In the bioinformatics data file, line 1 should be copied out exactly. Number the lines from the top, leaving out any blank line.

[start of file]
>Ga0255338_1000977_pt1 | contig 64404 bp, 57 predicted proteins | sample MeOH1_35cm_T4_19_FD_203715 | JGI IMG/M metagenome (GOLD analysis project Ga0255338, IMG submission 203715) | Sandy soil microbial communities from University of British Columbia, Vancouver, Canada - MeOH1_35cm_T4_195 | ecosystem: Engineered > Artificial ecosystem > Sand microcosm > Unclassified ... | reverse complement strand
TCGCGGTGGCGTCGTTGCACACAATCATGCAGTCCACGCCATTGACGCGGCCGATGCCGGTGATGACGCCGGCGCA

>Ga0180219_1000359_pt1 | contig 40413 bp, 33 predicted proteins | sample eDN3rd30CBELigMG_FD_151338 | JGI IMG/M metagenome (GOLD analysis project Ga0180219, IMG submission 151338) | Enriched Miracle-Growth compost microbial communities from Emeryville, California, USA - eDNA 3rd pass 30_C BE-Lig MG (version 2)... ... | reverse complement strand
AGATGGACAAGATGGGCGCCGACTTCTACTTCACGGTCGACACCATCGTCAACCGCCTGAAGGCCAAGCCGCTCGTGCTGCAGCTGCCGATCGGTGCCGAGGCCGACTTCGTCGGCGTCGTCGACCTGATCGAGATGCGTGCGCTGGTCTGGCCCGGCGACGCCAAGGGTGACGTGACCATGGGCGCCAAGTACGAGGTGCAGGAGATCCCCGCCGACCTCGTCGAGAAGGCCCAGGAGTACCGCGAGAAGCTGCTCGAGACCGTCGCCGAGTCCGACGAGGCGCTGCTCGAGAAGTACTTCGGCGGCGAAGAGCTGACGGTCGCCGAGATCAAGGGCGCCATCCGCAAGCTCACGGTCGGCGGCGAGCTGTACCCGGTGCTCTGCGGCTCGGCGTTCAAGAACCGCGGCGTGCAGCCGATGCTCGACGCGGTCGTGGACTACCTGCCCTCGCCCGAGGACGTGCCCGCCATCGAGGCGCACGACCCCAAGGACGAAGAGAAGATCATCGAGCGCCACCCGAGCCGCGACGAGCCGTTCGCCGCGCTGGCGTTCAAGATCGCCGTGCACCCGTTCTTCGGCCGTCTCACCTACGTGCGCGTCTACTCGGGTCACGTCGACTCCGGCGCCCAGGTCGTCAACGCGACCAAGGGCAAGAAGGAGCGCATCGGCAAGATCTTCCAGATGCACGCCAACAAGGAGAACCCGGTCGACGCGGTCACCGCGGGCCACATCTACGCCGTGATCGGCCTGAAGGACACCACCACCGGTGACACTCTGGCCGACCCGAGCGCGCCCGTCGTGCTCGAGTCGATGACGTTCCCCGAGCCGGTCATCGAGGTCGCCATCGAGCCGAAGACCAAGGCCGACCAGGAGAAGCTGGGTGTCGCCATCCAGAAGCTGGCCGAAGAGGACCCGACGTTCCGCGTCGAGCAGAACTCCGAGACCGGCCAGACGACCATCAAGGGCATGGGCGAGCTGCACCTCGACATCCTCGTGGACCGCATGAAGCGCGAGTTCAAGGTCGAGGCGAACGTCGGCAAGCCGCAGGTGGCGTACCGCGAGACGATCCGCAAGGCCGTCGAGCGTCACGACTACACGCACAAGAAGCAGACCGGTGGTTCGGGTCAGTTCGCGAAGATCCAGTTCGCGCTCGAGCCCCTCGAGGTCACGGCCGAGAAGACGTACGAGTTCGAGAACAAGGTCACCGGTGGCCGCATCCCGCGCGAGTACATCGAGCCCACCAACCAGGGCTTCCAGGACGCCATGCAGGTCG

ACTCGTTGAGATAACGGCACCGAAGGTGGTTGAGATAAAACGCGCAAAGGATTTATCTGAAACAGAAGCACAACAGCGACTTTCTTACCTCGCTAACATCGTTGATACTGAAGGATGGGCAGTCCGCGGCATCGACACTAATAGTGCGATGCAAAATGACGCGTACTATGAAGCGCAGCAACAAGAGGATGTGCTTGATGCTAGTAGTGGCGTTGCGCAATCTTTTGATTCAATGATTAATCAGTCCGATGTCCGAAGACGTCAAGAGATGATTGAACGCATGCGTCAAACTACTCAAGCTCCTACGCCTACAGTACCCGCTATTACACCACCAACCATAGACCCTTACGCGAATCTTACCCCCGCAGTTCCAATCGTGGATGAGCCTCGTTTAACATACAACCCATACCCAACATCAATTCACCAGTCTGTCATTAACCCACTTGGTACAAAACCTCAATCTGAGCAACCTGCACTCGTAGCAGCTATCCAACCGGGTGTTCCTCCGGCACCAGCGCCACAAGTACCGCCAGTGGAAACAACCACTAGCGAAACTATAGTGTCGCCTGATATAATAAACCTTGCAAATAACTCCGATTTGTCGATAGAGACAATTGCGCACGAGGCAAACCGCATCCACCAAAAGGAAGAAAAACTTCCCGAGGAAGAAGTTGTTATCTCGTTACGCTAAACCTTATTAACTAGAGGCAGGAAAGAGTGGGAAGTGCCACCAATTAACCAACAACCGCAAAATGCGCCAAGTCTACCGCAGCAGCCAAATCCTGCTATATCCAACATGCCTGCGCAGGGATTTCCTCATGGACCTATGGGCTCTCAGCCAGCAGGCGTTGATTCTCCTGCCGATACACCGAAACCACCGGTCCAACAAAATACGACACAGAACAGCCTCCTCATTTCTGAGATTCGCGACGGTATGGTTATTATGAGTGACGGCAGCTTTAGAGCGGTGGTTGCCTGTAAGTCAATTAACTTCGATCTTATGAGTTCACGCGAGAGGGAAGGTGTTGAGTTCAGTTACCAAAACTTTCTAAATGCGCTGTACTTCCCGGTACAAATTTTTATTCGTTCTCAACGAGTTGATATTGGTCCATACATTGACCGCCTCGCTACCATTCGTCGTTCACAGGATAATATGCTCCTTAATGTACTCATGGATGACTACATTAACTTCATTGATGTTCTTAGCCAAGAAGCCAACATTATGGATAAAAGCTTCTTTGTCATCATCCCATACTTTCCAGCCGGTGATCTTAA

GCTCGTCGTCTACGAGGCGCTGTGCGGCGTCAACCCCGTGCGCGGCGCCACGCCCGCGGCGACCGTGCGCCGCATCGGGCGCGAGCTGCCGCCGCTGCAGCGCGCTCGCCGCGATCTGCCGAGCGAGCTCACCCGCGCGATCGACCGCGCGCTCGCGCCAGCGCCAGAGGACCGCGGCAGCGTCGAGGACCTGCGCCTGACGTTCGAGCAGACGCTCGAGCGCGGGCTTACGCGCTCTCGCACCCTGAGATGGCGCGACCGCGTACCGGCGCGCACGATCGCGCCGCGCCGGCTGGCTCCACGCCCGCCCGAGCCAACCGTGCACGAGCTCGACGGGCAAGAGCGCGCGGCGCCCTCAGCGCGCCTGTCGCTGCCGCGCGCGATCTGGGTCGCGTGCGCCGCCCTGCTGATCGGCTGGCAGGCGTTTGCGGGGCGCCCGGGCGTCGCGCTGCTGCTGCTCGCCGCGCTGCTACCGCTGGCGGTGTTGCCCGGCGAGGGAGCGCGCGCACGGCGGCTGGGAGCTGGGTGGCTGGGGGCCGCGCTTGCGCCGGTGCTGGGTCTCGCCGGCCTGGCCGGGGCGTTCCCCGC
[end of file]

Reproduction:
>Ga0255338_1000977_pt1 | contig 64404 bp, 57 predicted proteins | sample MeOH1_35cm_T4_19_FD_203715 | JGI IMG/M metagenome (GOLD analysis project Ga0255338, IMG submission 203715) | Sandy soil microbial communities from University of British Columbia, Vancouver, Canada - MeOH1_35cm_T4_195 | ecosystem: Engineered > Artificial ecosystem > Sand microcosm > Unclassified ... | reverse complement strand